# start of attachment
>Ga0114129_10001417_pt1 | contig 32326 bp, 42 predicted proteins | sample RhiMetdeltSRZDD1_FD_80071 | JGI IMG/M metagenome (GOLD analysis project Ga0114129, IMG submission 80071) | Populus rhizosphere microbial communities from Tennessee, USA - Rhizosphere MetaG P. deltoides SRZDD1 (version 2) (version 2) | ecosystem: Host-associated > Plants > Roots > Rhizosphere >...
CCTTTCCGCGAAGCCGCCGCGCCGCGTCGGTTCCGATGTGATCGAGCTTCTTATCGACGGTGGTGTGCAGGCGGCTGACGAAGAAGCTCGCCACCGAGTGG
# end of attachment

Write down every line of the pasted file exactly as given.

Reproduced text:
>Ga0114129_10001417_pt1 | contig 32326 bp, 42 predicted proteins | sample RhiMetdeltSRZDD1_FD_80071 | JGI IMG/M metagenome (GOLD analysis project Ga0114129, IMG submission 80071) | Populus rhizosphere microbial communities from Tennessee, USA - Rhizosphere MetaG P. deltoides SRZDD1 (version 2) (version 2) | ecosystem: Host-associated > Plants > Roots > Rhizosphere >...
CCTTTCCGCGAAGCCGCCGCGCCGCGTCGGTTCCGATGTGATCGAGCTTCTTATCGACGGTGGTGTGCAGGCGGCTGACGAAGAAGCTCGCCACCGAGTGG